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My Place

My Place

There is a place in the upper Northwest corner of our country that is filled with magic.  I seek annual refuge in this place to clear my mind by breathing the salt filled air and watching the ebb and flow of the ocean tide.  My favorite place on Earth is the Oregon coast.  The Pacific Ocean is lined by rocky cliffs, at the top of which the evergreens grow and down below the starfish cling to rocks in tide pools.  My temperament is most suited to the mild temperatures and rain dappled days this coast has to offer.  I find myself most in nature during my times in Oregon and in turn, long periods of reflection accompany me in this place.

The years leading up to and after my divorce were filled with soul-searching.  Prior to my divorce, filled with marital challenges, I took solo trips to Oregon to re-center myself.  I needed alone time in a place that brought me comfort, to really look and reflect on what I most needed to work on my marriage.  In the month just prior to actually filing for divorce, I again retreated to my place to ensure I had the calmness and clarity needed to move forward with the difficult decision my spouse and I had made.

This week I again travel to my parents’ home in Oregon to seek solace from the stressors of life.  I have packed my hiking shoes, hoodies, and a handful of questions for reflection about this season of my life.  The habit I developed during the hardness of my marriage to seek out time for myself to ponder in peace has been one I have returned to repeatedly.

I recall with wonder how I used to be guilt-ridden when requesting days away from my husband and children to seek this space.  I thought it was selfish and reflected poorly on me as a mother.  One of the first lessons I desperately needed to learn was that it made me a better mother, spouse, and person to keep regularly connected with myself and to allow my mind to quiet long enough to know what my currents needs, wants, and wishes were.  Sometimes I reflect on whether the outcome of my marriage may have been different had I learned this sooner.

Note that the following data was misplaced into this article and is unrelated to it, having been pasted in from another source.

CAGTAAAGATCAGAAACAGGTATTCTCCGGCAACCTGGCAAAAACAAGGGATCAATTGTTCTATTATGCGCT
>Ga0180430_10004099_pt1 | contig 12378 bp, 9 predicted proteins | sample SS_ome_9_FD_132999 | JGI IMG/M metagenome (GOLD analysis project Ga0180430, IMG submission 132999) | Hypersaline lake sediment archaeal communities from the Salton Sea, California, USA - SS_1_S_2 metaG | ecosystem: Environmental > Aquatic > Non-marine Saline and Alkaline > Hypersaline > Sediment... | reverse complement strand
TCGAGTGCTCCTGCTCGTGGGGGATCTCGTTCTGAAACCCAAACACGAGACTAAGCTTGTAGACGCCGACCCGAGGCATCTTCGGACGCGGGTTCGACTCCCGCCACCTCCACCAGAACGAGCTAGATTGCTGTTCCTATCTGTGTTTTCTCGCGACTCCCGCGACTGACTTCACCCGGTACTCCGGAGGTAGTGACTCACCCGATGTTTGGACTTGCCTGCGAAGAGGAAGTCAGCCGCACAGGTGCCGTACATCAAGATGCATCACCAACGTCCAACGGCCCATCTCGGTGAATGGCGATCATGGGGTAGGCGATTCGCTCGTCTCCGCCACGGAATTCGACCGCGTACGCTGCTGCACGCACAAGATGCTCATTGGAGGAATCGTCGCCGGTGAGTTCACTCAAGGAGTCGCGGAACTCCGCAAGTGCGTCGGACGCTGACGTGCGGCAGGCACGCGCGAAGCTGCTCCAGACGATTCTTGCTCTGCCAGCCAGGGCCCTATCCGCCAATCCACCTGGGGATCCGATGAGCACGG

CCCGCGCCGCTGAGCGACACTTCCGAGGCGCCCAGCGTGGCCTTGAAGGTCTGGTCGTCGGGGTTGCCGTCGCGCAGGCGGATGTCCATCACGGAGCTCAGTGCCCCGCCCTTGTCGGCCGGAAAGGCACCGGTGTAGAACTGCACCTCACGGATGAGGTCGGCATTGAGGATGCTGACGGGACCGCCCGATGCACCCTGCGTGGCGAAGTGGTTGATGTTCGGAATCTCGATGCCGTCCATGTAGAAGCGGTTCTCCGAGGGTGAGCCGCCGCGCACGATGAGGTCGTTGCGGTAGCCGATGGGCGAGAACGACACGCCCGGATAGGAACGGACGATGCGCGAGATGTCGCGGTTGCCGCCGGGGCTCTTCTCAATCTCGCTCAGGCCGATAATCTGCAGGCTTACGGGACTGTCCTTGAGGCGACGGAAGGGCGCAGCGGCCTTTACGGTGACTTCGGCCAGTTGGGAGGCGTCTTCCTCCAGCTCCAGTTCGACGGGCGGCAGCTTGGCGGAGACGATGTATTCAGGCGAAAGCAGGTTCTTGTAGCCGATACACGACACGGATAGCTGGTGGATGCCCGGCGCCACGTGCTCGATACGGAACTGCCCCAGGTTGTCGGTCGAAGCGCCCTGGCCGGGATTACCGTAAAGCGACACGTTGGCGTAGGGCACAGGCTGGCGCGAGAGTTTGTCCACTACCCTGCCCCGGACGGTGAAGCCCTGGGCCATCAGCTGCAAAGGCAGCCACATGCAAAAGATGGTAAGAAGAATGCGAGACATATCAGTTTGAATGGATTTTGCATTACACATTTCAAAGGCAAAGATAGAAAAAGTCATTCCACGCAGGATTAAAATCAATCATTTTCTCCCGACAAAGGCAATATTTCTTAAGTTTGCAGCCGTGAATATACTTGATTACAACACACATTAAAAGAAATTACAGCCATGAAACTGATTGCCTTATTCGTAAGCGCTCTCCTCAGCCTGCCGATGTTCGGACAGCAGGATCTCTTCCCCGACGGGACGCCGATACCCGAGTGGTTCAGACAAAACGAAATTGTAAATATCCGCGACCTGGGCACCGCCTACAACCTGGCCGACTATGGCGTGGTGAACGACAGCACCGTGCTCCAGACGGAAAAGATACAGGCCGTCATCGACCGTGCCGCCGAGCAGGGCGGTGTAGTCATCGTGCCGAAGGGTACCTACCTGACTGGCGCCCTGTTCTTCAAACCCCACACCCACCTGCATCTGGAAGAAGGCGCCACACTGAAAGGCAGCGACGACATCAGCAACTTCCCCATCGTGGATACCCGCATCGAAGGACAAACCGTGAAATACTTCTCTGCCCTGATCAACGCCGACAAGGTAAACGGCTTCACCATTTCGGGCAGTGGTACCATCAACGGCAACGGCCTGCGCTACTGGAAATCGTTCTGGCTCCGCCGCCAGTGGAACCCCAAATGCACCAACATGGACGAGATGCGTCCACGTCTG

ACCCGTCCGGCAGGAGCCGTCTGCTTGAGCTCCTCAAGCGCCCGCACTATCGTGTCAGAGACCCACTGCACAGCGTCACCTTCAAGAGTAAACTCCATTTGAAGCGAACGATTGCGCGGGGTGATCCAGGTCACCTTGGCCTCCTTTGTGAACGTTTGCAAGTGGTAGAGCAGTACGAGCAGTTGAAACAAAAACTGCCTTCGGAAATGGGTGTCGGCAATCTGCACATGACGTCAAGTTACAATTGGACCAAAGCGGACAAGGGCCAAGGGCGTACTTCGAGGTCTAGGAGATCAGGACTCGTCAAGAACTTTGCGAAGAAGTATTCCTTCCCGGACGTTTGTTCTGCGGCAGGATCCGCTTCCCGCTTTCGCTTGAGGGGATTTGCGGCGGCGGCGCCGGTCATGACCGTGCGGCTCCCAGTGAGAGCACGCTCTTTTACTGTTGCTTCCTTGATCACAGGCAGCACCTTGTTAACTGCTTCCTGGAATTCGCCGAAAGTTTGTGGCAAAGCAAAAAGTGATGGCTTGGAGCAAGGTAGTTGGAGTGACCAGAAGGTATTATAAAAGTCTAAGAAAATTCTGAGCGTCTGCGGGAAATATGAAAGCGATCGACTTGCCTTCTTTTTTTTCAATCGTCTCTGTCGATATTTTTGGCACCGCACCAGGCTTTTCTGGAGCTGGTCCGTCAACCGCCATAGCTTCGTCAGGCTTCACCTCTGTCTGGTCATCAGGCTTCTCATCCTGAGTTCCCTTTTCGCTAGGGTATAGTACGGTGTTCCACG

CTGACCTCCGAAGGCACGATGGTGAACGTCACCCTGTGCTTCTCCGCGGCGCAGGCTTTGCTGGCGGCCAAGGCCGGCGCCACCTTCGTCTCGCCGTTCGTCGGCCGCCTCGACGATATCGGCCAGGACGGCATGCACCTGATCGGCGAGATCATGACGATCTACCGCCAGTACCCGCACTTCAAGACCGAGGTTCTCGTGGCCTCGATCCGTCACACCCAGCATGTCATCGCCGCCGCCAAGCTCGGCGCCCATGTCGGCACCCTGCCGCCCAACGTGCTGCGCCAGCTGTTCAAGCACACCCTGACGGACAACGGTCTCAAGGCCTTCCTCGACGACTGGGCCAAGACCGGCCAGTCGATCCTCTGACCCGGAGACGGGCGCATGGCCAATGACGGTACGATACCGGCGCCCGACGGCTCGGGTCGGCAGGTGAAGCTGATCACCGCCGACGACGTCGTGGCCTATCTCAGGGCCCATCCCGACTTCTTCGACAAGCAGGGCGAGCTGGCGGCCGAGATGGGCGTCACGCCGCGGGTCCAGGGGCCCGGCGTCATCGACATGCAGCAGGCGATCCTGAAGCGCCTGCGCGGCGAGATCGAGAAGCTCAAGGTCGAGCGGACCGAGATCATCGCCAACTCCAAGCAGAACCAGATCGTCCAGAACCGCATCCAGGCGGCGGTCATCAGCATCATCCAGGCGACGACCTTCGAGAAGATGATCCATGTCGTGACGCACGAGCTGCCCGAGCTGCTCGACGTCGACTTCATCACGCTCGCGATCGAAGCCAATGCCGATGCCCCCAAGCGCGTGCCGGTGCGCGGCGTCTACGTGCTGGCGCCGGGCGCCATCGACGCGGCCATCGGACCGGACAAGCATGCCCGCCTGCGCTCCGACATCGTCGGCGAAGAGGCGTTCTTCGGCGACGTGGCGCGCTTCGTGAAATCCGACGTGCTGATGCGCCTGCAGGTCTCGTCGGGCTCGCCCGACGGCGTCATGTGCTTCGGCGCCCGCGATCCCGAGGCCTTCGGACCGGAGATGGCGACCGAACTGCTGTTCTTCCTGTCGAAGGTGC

I also learned with the practice of doing the action big – in geographically getting away – that it was also doable on a much smaller scale.  When budget, work obligations, or kids’ schedules were not conducive to travel away, I learned how to carve out an uninterrupted hour for myself.  I set the stage with no electronics, a journal, and a favorite smelling candle.  On other occasions it looked like a solo walk outdoors with one question to focus on.  Regardless of how I took time for myself, the doing it was most important.

Whether it be a specific location or a certain activity, I encourage you to find your alone time.  The time and space that frees you up from mental clutter and allows you to get better in touch with who you are in this time of your life. Slowing down, assessing, and taking this time, will ensure that you find your place.

Angela Dunne